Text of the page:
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Marines with Combat Logistics Battalion 26, 2nd Marine Logistics Group prepare to connect a metal beam to a CH-53E Super Stallion helicopter during external lift training aboard Camp Lejeune, N.C., Aug. 27, 2014. Marines with Helicopter Support Team, CLB-26 partnered with Marine Heavy Helicopter Training Squadron 302, Marine Aircraft Group 29, 2nd Marine Air Wing, to practice single and dual point cargo lifts.

Photo by Lance Cpl. Preston McDonald

Super Stallion pilots sharpen skills in external lift

27 Aug 2014 | Lance Cpl. Preston McDonald

Marines with Helicopter Support Team, Combat Logistics Battalion 26, 2nd Marine Logistics Group partnered with Marine Heavy Helicopter Training Squadron 302, Marine Aircraft Group 29, 2nd Marine Air Wing to practice single and dual point cargo lifts at Landing Zone Albatross, aboard Marine Corps Base Camp Lejeune, North Carolina, Aug. 27, 2014.

During the training exercise, student pilots were coached and monitored on their ability to successfully maneuver the CH-53E Super Stallion helicopter into position for the ground team to attach heavy loads of cargo. The task requires precision and care, as the large aircraft hovers less than 30 feet above the HST.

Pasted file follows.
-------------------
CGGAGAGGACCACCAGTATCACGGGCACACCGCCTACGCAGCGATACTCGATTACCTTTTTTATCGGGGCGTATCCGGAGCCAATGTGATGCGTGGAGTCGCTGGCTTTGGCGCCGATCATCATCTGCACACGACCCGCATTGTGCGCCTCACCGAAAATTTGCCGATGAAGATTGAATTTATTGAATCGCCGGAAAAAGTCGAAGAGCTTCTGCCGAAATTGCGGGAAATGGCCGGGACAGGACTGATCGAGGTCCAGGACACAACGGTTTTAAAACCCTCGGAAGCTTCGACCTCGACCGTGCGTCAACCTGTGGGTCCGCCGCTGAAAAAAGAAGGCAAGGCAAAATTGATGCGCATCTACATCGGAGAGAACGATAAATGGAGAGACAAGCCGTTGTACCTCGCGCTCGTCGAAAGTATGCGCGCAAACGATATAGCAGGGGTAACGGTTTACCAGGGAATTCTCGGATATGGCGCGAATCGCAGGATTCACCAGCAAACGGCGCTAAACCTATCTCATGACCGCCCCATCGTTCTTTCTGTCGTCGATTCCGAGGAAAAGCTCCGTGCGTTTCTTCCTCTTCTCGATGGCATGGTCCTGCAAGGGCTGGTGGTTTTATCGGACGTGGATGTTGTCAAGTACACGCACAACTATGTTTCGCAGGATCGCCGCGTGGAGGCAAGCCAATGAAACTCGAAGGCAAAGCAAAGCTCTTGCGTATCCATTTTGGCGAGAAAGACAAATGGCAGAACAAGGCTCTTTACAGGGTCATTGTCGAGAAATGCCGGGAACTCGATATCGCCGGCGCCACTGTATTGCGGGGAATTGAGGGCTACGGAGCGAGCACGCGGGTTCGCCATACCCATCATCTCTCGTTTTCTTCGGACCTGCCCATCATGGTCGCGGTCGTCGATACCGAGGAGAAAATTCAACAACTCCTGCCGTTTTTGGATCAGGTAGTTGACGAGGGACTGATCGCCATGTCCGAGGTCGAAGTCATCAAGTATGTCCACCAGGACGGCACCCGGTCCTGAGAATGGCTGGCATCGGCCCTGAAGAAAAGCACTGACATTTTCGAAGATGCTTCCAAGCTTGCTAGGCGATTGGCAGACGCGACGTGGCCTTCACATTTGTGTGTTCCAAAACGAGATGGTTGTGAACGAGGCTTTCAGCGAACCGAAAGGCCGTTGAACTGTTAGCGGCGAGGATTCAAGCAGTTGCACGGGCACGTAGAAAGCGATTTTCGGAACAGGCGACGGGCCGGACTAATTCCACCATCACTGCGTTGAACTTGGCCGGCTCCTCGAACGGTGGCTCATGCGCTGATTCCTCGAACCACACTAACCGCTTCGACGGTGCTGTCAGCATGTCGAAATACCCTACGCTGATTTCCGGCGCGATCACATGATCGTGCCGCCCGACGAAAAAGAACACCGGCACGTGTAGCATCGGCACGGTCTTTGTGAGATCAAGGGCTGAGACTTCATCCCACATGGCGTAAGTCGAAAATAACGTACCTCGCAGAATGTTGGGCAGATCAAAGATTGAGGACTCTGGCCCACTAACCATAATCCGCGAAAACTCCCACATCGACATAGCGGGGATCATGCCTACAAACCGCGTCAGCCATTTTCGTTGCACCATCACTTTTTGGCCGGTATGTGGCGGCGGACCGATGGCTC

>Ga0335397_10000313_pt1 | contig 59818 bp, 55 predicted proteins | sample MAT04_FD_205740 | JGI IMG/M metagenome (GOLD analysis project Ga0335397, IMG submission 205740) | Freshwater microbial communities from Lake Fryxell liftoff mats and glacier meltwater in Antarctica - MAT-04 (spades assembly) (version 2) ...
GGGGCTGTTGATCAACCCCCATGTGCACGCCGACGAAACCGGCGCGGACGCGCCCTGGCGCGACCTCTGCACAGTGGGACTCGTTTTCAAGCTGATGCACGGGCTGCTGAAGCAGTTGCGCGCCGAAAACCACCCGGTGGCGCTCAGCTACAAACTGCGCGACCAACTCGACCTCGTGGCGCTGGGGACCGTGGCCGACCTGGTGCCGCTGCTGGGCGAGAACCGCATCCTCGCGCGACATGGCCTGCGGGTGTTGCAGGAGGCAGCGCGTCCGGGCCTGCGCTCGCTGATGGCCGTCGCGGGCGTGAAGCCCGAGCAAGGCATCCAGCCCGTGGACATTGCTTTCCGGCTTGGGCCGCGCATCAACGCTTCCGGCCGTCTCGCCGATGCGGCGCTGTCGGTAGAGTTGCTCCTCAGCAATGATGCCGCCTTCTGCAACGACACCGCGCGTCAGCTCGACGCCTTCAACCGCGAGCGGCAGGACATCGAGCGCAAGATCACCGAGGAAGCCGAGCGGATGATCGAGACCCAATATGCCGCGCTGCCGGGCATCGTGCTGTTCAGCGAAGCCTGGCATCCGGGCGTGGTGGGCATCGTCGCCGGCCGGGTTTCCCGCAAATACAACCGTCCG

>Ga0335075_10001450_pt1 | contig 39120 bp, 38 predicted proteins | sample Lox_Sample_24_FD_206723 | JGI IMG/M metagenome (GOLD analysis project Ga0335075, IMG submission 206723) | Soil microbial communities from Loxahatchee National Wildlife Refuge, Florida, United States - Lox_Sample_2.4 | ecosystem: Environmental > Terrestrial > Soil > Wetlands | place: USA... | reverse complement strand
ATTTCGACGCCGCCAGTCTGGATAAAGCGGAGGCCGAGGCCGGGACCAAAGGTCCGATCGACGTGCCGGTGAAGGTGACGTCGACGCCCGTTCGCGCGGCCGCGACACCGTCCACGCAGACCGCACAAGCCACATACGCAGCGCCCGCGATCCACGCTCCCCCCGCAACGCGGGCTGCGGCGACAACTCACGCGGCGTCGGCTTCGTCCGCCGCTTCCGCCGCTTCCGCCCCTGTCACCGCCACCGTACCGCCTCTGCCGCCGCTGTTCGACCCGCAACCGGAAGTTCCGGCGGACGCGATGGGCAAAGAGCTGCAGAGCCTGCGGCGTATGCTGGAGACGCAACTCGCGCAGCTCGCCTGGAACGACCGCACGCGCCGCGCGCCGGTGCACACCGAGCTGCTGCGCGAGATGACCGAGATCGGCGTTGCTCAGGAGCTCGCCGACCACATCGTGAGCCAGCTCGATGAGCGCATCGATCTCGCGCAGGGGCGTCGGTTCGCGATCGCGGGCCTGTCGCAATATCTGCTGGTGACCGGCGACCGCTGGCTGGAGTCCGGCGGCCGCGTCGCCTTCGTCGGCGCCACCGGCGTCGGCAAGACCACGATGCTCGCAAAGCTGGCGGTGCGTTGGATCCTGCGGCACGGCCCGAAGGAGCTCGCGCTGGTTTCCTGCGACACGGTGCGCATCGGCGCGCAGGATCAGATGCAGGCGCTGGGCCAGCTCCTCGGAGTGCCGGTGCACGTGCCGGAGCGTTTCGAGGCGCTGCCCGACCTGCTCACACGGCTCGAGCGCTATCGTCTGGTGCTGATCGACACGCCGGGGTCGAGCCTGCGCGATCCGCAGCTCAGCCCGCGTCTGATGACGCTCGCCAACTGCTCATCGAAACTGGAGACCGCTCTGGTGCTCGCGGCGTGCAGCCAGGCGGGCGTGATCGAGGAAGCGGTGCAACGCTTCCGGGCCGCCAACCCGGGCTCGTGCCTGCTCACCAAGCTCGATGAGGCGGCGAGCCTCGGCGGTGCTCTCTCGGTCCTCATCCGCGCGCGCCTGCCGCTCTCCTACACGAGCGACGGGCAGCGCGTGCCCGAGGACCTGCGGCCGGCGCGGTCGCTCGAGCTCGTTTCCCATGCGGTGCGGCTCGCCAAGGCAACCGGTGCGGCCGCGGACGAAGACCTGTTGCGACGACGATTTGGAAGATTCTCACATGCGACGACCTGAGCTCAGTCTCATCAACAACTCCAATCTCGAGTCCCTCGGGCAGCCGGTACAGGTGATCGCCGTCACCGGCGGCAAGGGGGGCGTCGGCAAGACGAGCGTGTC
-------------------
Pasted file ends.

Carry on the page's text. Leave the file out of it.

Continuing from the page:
Cargo lift techniques are just a few of the many flight operations student pilots must be proficient in before they are assigned to an operational squadron. The training tests the pilots’ ability to manage their crew during a complicated maneuver.

“This sort of training helps cement the crew-resource management that is instrumental to conducting flight operations on our aircraft,” said Capt. Jonathan Williamson, a CH-53E pilot with HMHT-302.

The value of external lift operations, and the training to complete them, is shown in the wide array of scenarios that they have been used for.

Major Matthew Weaver, a pilot instructor, says that the real-world application of external lift training applies to almost any support request, including: Troop emplacement, resupply missions, humanitarian operations, and many other strategic operations.

“The training easily demonstrates the relevance to real-world scenarios to the student pilots,” said Weaver. “We’ve seen multiple major operations in Afghanistan that have relied on the 53’s external capabilities to succeed.”

The pilots conduct training anywhere from 12 to 20 hours per week, where they perform various troop delivery, equipment emplacement and HST operations based on the required curriculum.


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